Shooting Menu 6: Review duration: Here you can change the duration of the review image after taking a photo. This of course if your preference, I am okay with the default setting here.

Shooting Menu 7: Shooting info. disp.: Screen info. settings: I prefer to deactivate some of these to decrease the screens you need to scroll through when changing views. I prefer to use 2, 3, and 4, with 3 showing the level and histogram and 4 giving a clear view. However, this is completely your choice.

Shooting Menu 7: Shooting info. disp.: Grid display: Apply a grid overlay to your image here. The 3×3 grid helps you align shots according to the rule of thirds.

Shooting Menu 7: Shooting info. disp.: Histogram disp: Convert this to RGB and set the size to small. This will enable you to view the histogram of all color channels while shooting, while maintaining a much smaller display.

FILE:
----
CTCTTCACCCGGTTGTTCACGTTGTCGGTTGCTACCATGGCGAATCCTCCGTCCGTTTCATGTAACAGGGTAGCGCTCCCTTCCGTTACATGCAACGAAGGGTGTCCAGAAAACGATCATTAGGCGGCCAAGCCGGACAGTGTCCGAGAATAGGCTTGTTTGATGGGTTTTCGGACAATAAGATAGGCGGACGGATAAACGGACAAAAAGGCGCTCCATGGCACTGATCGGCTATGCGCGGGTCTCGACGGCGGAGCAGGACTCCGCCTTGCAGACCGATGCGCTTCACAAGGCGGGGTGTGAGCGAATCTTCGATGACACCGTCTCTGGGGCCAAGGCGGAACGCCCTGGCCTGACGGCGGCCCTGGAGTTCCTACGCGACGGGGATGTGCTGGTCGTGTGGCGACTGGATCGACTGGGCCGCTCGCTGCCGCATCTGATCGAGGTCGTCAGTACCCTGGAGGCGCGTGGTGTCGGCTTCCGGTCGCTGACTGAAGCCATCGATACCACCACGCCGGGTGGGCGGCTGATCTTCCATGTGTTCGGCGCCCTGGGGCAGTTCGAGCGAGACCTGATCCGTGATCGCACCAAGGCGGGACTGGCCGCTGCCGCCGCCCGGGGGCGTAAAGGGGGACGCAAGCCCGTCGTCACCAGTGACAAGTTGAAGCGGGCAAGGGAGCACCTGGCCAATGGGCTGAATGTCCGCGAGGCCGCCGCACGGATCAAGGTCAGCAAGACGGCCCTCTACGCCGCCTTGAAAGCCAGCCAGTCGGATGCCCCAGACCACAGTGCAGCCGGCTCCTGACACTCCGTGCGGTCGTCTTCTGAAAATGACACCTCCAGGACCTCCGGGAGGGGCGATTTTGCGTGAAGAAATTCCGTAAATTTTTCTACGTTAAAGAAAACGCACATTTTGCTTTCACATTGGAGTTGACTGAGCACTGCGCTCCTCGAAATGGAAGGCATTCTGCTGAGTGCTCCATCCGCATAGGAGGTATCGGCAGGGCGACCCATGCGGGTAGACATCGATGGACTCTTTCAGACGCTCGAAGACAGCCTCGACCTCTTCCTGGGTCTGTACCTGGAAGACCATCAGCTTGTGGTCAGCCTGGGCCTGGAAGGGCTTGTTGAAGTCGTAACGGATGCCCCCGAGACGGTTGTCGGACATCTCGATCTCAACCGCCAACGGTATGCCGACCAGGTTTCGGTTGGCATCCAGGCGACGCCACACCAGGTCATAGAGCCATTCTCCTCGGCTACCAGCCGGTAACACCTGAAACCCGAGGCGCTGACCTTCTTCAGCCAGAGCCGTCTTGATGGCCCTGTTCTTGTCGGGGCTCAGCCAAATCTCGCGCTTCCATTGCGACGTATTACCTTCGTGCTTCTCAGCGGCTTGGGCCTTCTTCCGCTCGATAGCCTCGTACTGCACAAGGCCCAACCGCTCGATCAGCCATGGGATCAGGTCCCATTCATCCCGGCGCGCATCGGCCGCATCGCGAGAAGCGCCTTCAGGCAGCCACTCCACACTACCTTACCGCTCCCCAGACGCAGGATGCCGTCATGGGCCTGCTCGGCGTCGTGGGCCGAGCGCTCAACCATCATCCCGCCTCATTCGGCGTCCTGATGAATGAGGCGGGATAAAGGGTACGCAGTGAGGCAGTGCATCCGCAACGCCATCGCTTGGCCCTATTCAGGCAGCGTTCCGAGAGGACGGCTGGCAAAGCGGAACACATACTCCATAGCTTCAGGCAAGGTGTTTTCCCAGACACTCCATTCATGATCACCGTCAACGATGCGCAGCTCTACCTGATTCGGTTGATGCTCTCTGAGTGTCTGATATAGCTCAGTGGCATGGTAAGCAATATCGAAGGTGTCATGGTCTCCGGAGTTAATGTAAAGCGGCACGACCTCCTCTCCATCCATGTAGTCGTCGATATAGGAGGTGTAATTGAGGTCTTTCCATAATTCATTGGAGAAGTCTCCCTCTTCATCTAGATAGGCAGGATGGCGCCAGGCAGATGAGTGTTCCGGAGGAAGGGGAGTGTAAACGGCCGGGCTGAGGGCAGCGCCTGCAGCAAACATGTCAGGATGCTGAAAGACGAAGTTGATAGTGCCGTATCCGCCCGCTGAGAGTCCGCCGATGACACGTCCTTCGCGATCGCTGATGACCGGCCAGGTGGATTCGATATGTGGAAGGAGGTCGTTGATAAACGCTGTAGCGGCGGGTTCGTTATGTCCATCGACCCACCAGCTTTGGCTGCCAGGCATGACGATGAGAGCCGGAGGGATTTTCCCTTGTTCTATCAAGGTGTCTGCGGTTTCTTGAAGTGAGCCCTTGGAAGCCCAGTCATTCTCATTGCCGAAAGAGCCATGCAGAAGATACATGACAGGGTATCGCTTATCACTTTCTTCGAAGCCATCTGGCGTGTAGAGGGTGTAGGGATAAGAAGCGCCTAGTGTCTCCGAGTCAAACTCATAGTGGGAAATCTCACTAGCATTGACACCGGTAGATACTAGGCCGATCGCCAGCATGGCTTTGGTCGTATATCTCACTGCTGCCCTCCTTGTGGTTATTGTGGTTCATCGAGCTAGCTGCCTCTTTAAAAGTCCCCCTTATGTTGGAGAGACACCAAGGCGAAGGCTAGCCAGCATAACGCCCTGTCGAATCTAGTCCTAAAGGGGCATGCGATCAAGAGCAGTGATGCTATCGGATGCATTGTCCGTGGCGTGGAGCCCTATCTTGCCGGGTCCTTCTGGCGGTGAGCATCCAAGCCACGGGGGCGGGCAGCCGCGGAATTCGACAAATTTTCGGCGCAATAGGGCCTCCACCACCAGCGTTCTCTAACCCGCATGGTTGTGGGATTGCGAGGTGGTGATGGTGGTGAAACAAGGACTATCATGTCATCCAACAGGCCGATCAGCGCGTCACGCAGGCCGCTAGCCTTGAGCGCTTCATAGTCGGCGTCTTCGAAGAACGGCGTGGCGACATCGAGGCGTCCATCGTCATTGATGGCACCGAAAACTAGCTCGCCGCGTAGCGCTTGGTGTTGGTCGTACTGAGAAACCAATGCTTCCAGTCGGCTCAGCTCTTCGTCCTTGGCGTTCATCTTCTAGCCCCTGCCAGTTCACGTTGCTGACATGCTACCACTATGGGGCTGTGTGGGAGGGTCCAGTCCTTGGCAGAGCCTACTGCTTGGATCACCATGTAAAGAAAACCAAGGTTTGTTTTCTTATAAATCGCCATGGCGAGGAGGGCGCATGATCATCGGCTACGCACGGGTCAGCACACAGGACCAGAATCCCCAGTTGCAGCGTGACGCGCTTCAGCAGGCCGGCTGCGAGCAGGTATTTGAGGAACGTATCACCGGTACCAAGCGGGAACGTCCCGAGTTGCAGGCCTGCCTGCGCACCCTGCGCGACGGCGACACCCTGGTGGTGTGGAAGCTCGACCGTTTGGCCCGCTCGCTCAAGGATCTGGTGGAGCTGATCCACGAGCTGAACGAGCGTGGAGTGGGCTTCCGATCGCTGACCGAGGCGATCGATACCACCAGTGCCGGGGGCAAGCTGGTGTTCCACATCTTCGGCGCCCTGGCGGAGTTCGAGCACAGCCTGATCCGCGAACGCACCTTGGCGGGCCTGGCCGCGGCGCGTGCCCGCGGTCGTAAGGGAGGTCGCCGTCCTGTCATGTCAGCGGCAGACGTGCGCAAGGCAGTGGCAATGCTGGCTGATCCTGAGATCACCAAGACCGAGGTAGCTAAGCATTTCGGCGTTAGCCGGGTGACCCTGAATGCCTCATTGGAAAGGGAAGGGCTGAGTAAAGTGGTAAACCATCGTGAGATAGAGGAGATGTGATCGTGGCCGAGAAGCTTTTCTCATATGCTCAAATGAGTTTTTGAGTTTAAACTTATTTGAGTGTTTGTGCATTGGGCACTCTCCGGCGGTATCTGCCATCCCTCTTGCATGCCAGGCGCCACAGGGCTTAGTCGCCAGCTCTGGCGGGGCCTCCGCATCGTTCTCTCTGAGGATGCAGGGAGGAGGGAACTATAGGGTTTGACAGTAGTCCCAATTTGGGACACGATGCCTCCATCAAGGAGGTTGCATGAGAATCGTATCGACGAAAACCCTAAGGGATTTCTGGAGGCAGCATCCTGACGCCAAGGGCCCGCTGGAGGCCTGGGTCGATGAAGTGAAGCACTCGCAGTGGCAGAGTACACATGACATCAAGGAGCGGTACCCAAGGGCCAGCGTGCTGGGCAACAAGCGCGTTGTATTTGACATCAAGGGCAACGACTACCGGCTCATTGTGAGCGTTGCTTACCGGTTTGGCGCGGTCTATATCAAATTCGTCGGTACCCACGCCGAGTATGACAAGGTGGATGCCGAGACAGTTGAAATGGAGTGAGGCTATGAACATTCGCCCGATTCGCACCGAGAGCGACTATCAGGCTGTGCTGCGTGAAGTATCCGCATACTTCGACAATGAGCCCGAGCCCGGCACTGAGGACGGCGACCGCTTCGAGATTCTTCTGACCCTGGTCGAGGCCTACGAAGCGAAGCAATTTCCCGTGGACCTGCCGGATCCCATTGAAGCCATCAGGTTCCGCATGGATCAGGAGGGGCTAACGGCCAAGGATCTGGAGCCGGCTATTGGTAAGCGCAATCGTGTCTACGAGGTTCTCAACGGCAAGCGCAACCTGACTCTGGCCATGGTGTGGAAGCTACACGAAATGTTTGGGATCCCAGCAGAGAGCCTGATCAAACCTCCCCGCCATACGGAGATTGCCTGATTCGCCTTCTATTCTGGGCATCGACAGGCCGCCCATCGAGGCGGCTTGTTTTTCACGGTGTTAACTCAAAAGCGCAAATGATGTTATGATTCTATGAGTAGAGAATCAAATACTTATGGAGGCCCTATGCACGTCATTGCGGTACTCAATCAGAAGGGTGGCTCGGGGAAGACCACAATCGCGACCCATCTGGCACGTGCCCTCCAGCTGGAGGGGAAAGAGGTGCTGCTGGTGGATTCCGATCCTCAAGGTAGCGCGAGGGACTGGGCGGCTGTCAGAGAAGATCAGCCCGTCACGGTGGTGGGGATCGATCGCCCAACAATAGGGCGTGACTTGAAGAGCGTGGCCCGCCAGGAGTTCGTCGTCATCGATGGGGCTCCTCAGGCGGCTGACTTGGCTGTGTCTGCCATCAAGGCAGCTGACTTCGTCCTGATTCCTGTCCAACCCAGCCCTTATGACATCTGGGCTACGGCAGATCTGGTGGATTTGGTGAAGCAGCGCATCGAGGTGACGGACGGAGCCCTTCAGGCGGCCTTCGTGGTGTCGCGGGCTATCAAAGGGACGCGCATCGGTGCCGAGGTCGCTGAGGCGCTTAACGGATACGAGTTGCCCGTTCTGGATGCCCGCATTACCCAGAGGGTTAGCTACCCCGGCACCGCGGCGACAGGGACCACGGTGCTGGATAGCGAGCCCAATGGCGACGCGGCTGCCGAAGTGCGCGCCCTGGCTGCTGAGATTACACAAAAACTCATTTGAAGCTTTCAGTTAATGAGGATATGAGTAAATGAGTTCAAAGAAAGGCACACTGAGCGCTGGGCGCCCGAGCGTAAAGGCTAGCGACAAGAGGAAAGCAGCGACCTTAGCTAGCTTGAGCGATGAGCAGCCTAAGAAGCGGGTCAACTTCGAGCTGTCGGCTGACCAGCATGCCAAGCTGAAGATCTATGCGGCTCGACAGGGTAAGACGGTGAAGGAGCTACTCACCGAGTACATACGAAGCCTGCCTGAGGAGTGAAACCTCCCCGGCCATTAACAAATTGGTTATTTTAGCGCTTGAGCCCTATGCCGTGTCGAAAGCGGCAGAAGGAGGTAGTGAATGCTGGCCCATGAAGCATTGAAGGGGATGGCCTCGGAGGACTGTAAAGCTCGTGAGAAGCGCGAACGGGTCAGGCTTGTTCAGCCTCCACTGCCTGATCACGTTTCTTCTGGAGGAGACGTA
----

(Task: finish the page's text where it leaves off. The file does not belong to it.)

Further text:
Shooting Menu 7: Disp. performance: The display performance is initially set to power-saving, which works well for most people. If you’ll be capturing lots of fast-moving subjects or action scenes, you’ll want to change it to smooth. This setting determines the screen’s refresh rate.

Playback Menu 5: Playback information display: I like to only use options 1 through 3 when looking at images because there are too many menus to go through otherwise. This will depend on what you like, of course.

Wireless Menu 1: Airplane mode: To save battery, activate airplane mode when the camera’s Wi-Fi is not in use. Deactivate airplane mode to transfer photos to your phone using Wi-Fi.

Setup Menu 1: Format card: It’s helpful to know where to find this option. When you format your SD card, you’ll delete all the content on it. This is handy when you’ve backed up all your photos and want to begin anew.